If climbing’s not your thing (or your partner’s) then not to worry because the area has loads more to offer. The road and mountain biking, straight from the house, are both awesome. For littler legs the 45km long, mostly flat, Senda del Oso (bear path – yes, we even have bears!) wends its way along the foot of the valley beneath the village. There’s even kayaking on the reservoir just below the house.

See more about Casa Quirós here…

Quiros – Sector Eclipse new, old and ignored…#1

There are some places I just love to climb and Sector Eclipse at Quiros is one of them. Now I don’t understand why but this is a sector ignored by most and I have  never seen anyone there. However, for me it has a great mix of routes, there’s a decent spread of grades and possibly the best 6c+ in Asturias. (Controversial!!!)

Oh, and one more thing I should mention, it also gets into the shade at around 1.30, a blessing for a keen climber in the summer months. Returning there after a break was a treat for me for a number of reasons; firstly I completed my project, secondly I warmed up on a route which felt pumpy as hell on the last visit and finally I had the same feeling repeating a route as the first time – which is rare.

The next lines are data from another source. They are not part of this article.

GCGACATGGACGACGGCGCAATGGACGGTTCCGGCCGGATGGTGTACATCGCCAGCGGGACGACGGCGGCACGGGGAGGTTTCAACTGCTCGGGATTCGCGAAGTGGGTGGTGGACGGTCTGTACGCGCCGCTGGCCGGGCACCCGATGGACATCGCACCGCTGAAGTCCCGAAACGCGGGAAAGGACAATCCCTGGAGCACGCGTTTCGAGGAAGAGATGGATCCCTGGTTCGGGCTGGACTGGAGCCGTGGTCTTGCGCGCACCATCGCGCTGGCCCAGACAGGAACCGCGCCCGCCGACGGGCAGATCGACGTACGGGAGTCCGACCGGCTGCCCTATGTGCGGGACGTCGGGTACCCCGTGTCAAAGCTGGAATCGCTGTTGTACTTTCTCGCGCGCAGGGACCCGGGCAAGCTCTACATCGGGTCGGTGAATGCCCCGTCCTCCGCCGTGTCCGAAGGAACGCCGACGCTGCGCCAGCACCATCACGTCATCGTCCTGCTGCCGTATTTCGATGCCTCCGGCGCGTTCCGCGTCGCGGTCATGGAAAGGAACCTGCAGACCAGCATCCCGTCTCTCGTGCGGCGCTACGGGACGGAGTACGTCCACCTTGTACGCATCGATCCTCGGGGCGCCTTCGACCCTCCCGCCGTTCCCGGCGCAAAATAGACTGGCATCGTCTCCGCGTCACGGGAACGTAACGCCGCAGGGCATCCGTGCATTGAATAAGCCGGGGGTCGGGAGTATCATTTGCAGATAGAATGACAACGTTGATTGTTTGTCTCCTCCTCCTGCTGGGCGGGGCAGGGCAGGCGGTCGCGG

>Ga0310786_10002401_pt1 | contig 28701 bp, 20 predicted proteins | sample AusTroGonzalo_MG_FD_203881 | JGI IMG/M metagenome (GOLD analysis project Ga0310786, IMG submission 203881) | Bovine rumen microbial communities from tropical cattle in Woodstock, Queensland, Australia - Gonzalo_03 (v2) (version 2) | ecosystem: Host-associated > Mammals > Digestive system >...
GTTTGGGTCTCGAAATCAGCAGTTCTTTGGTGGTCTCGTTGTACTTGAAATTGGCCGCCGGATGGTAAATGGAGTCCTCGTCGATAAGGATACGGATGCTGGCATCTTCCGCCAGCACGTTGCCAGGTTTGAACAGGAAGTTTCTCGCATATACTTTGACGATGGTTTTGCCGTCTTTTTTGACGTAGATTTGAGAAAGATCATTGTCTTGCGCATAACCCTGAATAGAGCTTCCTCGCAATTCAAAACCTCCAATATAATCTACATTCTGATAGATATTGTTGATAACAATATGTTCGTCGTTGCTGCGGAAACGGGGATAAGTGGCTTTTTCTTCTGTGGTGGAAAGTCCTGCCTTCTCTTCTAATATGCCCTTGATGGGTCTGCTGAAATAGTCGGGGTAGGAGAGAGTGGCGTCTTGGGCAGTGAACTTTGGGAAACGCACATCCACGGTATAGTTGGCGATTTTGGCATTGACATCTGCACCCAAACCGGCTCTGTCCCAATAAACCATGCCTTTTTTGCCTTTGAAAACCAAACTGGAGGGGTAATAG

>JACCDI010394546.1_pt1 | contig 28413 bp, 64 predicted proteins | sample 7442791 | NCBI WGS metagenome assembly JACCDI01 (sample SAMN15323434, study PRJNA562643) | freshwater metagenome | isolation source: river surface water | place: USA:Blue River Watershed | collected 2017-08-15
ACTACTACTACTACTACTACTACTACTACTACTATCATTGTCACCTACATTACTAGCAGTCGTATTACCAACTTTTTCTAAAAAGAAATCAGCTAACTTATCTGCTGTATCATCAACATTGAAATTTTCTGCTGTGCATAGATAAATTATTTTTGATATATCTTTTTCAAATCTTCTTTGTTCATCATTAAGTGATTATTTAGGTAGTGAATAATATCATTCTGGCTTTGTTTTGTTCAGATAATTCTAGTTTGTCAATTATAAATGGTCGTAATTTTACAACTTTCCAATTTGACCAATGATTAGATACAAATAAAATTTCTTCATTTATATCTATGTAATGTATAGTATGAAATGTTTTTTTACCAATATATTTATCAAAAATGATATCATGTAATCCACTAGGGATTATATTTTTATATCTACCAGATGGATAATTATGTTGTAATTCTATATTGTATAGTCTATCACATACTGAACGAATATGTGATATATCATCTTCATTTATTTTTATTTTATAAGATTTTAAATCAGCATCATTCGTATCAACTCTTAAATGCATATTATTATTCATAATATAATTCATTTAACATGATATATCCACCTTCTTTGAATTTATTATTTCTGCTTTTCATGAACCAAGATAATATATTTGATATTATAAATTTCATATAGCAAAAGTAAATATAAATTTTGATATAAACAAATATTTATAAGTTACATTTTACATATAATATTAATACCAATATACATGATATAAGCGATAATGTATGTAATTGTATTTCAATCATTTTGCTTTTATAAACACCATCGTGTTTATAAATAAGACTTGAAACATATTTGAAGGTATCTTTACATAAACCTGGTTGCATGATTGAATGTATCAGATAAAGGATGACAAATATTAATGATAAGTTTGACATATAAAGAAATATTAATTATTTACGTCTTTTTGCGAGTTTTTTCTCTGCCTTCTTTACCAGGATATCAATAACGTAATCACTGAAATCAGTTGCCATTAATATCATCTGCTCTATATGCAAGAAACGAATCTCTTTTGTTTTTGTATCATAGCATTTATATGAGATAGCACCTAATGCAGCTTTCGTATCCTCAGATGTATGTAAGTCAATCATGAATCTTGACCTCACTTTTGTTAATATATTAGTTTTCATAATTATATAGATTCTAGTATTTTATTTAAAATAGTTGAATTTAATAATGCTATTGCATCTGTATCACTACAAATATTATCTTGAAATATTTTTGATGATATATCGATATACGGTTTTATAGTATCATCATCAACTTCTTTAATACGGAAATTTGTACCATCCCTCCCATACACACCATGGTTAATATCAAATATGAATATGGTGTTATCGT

Amanita, 6c+, a really good route with a bit of everything...and OK at the grade!

Amanita, 6c+, a really good route with a bit of everything…and OK at the grade!

First visit, with the ever patient Den (who seems to get stuck with me in project mode) I warmed up on Amanita 6c+, a really good (and long) route which takes a burly crack for fully 35 metres. Certainly easier the second time there’s big moves, finger jams and intricate slabs and was happy that I felt solid all the way. Reason being I’d returned to finish a route I’d bolted about two years ago.

Called Chorrera Negra I’d tentatively graded it 7a and put it in the guide even though I’d not had time to complete it. I’d had the time after bolting to top rope it and although very tired had just about done it in one go. So feeling good I thought I’d just whip up it quickly and get it ticked.